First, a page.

Bargaining With Bankruptcy


Today is Wisconsin Governor Scott Walker’s deadline for the fugitive Senate Democrats to return and resume their duties.  If they don’t, the state will lose $146 million it could have saved through debt refinancing, prompting even more severe cuts to a state budget that is already $3.6 billion in the hole.

Walker’s proposed budget cuts are quite steep.  He wants to reduce education aid by about $900 million, which naturally produces howls of protest from teachers unions.  “All of this turmoil, all of this chaos, are examples that Walker’s proposals are too extreme,” wailed Mary Bell, president of the Wisconsin Education Association Council, as quoted by the Associated Press.  Bell’s organization is, by far, the largest special-interest lobby in the state, outspending its nearest competitor by over two to one.  A big part of that $900 million cut is coming straight from the pockets of Democrat politicians.

What’s especially jarring about the Wisconsin circus is that its public unions have a white-knuckled grip on an empty treasury.  They don’t really try to deny the state is broke any more, as early propaganda efforts along those lines were mercilessly gunned down by people who can do math.  They just scream about the dire consequences of reducing their funding. 

Left unspoken, for the moment, is the logical conclusion that if the state is massively insolvent, and spending cannot be reduced, then gigantic tax increases are the only way to resolve the situation.  Wisconsin is already one of the most highly-taxed states in the nation, while its per-capita income is well below the national average.  Public unions are always careful about tugging the chains wrapped around the throats of their tax serfs.

Of course it will take severe spending cuts to bring the state’s finances back under control.  That is not Scott Walker’s fault.  He just arrived in the governor’s mansion, inheriting a disaster left behind by his Democrat predecessor, Jim Doyle.  One of Doyle’s hobbies was raiding infrastructure funds to pay off the Wisconsin Education Association Council, spreading the cancer of insolvency throughout the entire state budget.  He ran up the highest budget deficits in the history of the state.

Isn’t it funny how people who are still prepared to hear Barack Obama whine about how all of his failures are George Bush’s fault will not even consider the career of Wisconsin’s last governor?  Those people trashing the state capitol should really be camped out at Jim Doyle’s house.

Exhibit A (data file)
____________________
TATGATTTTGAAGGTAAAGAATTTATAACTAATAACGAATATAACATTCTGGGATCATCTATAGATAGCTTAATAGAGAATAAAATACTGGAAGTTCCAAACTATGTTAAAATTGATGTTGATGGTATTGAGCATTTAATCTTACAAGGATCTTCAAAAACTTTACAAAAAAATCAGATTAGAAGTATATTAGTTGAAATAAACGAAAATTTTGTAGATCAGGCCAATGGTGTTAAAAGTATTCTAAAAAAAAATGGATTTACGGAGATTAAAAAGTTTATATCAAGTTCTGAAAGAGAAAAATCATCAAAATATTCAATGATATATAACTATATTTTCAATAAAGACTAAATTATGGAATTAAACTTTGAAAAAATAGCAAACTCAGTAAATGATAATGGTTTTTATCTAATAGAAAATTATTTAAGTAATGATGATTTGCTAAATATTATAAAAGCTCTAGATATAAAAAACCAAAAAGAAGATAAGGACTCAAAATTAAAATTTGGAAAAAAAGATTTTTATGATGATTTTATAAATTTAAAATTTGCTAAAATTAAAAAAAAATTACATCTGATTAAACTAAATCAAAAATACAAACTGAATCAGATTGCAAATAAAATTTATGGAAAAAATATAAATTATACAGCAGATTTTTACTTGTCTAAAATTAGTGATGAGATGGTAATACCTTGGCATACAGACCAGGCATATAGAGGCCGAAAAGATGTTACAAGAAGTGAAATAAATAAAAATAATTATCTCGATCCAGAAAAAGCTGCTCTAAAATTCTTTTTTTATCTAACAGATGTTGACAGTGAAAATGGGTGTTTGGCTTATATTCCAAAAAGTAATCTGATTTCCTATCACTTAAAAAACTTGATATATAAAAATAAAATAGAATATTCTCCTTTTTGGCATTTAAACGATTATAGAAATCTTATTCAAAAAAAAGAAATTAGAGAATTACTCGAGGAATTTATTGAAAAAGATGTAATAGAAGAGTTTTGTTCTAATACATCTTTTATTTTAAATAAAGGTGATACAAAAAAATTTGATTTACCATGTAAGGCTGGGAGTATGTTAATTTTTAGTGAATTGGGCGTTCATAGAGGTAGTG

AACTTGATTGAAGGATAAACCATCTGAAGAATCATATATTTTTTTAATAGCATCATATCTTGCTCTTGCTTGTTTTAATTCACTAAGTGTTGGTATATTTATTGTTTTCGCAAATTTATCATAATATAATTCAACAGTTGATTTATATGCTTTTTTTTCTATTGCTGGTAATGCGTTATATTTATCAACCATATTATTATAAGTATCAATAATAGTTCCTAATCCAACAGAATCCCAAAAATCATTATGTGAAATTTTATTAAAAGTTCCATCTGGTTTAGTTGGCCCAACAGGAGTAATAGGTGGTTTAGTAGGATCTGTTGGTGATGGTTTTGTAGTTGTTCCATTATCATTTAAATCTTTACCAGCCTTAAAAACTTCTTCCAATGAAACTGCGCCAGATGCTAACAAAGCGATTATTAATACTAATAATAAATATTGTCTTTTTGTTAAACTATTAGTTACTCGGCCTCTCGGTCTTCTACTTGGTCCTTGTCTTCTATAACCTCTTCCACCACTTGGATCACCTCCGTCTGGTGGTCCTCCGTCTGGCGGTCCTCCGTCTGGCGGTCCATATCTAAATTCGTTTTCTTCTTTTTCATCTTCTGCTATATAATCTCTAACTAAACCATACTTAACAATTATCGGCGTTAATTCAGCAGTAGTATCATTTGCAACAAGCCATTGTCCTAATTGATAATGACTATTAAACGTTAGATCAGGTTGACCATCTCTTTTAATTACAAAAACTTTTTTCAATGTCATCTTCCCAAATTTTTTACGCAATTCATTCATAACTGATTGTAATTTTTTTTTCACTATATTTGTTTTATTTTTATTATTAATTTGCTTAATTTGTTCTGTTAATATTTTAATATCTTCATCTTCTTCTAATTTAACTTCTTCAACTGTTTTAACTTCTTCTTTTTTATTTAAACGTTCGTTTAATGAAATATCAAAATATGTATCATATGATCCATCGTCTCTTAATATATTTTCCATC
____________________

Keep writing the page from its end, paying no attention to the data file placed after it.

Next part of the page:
This is the nature of government bankruptcy.  It accumulates at a steady pace for years, its true sources carefully obscured by politicians as a service to their biggest contributors.  When the system crashes, and a responsible leader issues a plan for recovery, he is denounced as a “radical” and vilified by the clients of the bankrupt government.  When the pain of an irresponsible decade arrives in a single moment, responsible men become the Devil.

This is why Walker is correct to break the collective bargaining power of public unions.  Arranging a few temporary concessions to make the 2011 budget look less horrifying is not a “solution,” it’s a tactic.  It would last only until the unions were able to install a more pliable governor… one who was prepared to tell Wisconsin taxpayers that unsustainable deficits are due to their greed, and the time has come for them to “pay their fair share.”  He would be safe in the knowledge that weary taxpayers wouldn’t trash the state capitol or camp out on the floor.  He could rest assured that the media would not celebrate legislators who fled the state to thwart his agenda as folk heroes, or insist their long-distance concerns be taken seriously.

The people camped around Madison had their chance to prove that collective bargaining for public employees could exist alongside accountability and fiscal discipline.  They failed.  Can a quality education be delivered without allowing unionized public school teachers to insist on fabulous benefit packages and job security?  It’s time to find out.  There is no other choice.  No amount of placards comparing Scott Walker to Adolf Hitler will change that.